Arts & Entertainment

Festival gives artists something to chalk about

Art can be found anywhere. And it doesn't have to be created with paint on canvas, sculpted from clay, or chiseled in stone.

Sometimes all it takes is a simple piece of chalk and a public sidewalk. That's the theory behind the annual Chalk Art Festival, which is June 13 at the Uptown Shopping Center in Richland. Registration starts at 8 a.m. Chalkers will begin their work at 9 a.m. and continue until 3 p.m.

"Chalk art is a wonderful and unique form of creativity," said Gus Sako, the event's organizer and owner of the Octopus' Garden novelty store in the Uptown.

"Give the smallest toddler a piece of chalk and sidewalk and they will be happy for hours," he said.

The only downside to a Chalk Art Festival is that at the end of the day the creations are washed away into the city's storm drains.

This is the 10th year for the festival, with the list of participants still growing, Sako said.

"Many people are astounded by the quality of what can be done on a sidewalk," he said.

Sako added that the festival welcomes Washington State University Tri-Cities as a partner this year.

"Doug Gast's art students have produced some amazing promotional pieces for the festival and will be helping with the event," Sako said.

Judith Loomis and Bev Calicoat, both of Richland, have participated in the Chalk Art Festival almost every year.

Both women have won the competition in their division.

"Oh, it's such an adventure to do chalk art. I always feel like I'm flying by the seat of my pants because I never know what I'm going to end up with until it's done," Calicoat said.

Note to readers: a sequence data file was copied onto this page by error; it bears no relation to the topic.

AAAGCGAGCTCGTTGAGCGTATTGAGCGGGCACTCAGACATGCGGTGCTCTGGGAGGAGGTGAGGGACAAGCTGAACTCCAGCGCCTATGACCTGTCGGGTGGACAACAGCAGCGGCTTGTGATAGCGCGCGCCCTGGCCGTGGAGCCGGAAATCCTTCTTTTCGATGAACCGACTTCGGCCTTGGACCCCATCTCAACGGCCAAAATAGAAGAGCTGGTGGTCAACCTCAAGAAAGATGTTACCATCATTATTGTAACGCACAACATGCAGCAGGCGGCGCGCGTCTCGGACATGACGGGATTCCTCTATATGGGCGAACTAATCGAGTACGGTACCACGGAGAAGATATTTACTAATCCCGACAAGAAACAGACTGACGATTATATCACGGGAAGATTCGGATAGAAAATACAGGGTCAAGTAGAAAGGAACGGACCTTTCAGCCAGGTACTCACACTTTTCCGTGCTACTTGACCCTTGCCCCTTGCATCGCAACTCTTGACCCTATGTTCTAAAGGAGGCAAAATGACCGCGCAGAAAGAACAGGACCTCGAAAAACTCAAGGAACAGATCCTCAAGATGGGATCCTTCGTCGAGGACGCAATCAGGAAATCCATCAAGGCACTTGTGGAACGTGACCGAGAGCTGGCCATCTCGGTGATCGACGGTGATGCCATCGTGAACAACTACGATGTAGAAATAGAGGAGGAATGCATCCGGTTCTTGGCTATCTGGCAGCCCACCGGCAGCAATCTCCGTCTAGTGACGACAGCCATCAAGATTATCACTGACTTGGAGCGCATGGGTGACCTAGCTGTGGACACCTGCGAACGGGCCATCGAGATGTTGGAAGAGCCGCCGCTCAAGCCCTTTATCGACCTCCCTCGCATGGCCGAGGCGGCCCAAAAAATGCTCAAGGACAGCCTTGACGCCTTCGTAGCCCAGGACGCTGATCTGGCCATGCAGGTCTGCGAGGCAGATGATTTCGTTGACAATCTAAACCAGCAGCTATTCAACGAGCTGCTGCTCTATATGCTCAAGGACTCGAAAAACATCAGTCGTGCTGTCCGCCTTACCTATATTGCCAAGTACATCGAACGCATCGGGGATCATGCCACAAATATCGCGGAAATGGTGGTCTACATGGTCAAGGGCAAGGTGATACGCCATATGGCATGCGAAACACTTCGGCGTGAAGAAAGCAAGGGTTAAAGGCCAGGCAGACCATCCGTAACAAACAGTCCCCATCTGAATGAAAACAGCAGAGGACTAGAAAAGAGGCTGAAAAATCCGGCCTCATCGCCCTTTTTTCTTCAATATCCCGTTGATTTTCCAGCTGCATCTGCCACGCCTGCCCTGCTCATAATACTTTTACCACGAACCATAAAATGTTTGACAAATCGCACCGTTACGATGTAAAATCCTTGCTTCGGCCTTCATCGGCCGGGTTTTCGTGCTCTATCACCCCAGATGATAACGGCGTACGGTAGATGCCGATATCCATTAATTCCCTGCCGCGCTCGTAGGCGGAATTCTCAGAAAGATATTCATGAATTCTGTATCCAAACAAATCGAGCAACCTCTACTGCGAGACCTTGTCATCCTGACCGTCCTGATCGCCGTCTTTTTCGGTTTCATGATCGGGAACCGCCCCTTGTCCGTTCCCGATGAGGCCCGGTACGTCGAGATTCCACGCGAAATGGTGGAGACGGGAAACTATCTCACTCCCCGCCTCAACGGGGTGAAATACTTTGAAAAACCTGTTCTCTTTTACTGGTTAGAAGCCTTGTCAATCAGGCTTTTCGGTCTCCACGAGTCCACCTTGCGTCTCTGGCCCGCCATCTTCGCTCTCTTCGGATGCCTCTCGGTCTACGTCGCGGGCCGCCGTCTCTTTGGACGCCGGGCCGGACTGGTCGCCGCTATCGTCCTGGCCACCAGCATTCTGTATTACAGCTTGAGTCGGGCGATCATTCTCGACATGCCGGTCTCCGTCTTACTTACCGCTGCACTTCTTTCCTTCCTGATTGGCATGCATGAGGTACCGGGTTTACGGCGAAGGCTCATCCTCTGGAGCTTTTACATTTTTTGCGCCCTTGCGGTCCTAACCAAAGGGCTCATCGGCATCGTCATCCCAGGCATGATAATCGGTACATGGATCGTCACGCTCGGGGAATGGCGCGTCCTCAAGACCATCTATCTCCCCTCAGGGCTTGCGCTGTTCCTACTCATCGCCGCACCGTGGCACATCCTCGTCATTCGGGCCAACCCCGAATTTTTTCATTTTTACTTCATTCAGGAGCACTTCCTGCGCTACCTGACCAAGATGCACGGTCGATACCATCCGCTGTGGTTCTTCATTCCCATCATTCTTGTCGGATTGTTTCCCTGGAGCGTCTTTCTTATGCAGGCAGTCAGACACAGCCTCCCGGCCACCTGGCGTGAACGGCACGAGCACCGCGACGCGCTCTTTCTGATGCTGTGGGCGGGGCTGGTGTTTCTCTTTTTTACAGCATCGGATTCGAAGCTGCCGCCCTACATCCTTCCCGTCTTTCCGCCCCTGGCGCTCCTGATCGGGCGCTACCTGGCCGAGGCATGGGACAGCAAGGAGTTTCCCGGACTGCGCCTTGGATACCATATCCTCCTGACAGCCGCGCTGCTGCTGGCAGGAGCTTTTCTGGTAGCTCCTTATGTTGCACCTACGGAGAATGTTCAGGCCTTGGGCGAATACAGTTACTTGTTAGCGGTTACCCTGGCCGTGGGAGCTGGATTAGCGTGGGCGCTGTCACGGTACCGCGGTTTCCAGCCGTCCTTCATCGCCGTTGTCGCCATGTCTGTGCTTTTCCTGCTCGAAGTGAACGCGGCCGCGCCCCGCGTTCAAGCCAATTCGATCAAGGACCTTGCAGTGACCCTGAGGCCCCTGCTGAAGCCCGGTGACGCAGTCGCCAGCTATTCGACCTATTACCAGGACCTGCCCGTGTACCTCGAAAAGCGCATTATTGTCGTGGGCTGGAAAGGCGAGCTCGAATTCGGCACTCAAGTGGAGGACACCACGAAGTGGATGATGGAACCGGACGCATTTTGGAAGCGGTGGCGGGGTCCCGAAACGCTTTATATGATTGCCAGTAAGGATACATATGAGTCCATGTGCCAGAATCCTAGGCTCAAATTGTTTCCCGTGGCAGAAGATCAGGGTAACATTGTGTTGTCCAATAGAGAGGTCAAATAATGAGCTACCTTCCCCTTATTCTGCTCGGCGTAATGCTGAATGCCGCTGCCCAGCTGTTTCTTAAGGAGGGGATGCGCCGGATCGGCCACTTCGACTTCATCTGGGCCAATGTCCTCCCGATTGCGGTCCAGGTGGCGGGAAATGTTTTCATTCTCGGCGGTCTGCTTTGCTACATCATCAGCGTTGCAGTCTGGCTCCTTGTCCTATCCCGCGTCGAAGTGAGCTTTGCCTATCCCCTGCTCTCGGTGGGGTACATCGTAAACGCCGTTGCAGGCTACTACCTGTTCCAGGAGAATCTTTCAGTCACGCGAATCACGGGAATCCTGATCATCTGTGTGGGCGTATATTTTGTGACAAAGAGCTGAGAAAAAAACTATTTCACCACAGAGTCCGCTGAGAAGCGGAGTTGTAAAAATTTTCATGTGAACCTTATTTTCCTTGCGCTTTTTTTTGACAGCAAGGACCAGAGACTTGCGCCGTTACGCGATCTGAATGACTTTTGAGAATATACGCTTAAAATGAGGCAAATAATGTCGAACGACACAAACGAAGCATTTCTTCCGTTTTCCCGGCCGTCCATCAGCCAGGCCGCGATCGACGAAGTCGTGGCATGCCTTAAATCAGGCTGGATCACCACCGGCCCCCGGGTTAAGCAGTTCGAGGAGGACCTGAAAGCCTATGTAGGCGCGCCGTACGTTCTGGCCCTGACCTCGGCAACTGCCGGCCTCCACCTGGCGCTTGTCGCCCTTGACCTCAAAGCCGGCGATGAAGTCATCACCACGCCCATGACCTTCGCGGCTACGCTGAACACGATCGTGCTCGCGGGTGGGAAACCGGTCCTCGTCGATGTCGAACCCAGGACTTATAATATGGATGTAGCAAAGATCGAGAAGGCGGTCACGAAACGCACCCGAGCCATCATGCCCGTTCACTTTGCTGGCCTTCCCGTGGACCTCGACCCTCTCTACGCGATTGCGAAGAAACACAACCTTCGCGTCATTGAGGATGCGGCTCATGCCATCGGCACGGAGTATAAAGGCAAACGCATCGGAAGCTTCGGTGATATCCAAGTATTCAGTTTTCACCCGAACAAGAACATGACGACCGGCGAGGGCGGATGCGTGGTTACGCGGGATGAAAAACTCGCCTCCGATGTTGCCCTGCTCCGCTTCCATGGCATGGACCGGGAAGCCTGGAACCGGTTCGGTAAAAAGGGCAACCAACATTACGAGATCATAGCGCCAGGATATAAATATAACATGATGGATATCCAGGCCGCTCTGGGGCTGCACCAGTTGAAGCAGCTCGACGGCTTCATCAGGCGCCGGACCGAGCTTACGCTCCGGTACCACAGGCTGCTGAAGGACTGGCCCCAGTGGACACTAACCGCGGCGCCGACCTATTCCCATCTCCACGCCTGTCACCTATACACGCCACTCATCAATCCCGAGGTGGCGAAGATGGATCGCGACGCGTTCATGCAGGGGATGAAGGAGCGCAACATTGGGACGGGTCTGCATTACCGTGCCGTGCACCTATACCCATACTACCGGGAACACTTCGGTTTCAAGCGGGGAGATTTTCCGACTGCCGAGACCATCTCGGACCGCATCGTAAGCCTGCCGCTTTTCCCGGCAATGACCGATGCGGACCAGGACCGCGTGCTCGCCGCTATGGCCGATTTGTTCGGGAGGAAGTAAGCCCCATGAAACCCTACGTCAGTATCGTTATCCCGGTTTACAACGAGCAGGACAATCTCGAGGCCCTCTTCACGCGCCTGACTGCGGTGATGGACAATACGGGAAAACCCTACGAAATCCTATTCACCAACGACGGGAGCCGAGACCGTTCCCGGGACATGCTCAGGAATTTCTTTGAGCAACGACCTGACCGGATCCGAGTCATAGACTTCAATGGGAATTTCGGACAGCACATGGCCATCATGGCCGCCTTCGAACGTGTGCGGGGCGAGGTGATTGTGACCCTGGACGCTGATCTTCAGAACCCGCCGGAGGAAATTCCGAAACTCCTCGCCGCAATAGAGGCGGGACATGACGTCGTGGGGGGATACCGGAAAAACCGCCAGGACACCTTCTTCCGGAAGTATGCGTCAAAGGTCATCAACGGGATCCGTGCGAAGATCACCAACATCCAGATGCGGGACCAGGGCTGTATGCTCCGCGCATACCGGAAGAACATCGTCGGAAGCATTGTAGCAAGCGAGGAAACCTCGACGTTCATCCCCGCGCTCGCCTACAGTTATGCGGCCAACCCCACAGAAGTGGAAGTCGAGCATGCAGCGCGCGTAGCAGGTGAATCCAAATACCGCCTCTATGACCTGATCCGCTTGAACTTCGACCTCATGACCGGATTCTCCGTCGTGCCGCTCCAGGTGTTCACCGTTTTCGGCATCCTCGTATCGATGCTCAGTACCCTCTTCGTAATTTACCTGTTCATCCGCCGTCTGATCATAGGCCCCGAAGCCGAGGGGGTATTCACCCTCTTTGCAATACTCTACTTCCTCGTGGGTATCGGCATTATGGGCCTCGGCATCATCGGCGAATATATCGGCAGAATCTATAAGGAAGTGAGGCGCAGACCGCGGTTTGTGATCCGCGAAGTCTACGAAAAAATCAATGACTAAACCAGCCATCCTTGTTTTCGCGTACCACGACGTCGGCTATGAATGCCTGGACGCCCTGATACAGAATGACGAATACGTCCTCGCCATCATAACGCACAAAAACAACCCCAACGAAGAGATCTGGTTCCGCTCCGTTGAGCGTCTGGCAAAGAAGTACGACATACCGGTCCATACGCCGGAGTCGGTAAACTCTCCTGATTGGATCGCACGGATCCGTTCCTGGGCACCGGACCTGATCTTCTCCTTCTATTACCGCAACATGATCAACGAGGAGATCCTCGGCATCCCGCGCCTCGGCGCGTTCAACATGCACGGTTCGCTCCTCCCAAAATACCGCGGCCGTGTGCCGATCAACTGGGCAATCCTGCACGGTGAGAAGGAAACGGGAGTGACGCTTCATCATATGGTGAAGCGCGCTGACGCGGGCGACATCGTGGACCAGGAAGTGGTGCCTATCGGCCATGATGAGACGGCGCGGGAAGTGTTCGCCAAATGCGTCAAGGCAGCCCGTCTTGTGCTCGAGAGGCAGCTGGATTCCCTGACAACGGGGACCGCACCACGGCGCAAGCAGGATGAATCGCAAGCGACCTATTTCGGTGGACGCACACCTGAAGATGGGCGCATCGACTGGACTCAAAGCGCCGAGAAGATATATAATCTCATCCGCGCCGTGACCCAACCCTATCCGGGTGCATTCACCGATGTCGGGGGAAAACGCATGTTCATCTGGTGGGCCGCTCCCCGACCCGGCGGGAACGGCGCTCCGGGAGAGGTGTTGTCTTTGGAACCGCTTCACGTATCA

Calicoat works a graveyard shift but she doesn't let the lack of sleep prevent her from taking part in the chalking competition.

"I get off work and usually just head to the sidewalk," she said with a chuckle. "It's just too irresistible not to take part."

Both women also say creating chalk art can wreak havoc on the body, especially the knees, the back and shoulders.

"It's pretty hard for anyone to whip out a drawing in the hot sun on a dirty sidewalk. And, at almost 66, my knees are pretty creaky," Loomis said. "On the other hand, my kids just gave me a gardening stool with rails that might be just the thing!"

Calicoat says creating chalk art is like doing one-arm push ups for hours.

"I've been trying to train myself to use my left hand to paint so I'll probably do the same thing with chalk," Calicoat said.

The Chalk Art Festival was started by the now defunct Corporate Council for the Arts as a regional arts activity, Sako said. The festival moved to several locations until it finally settled at the Uptown a few years ago.

Categories and registration fees are: Up to age 5 $5; Ages 6-9 $5; Ages 10-12 $7; Ages 13-17 $7; Ages 18 and older $12. Sidewalks to be used for the chalk artistry will be on George Washington Way, Jadwin Avenue, Symons Streets and Williams Boulevard.

For more information, call 946-0077 or 943-6542.

*Dori O'Neal: 582-1514;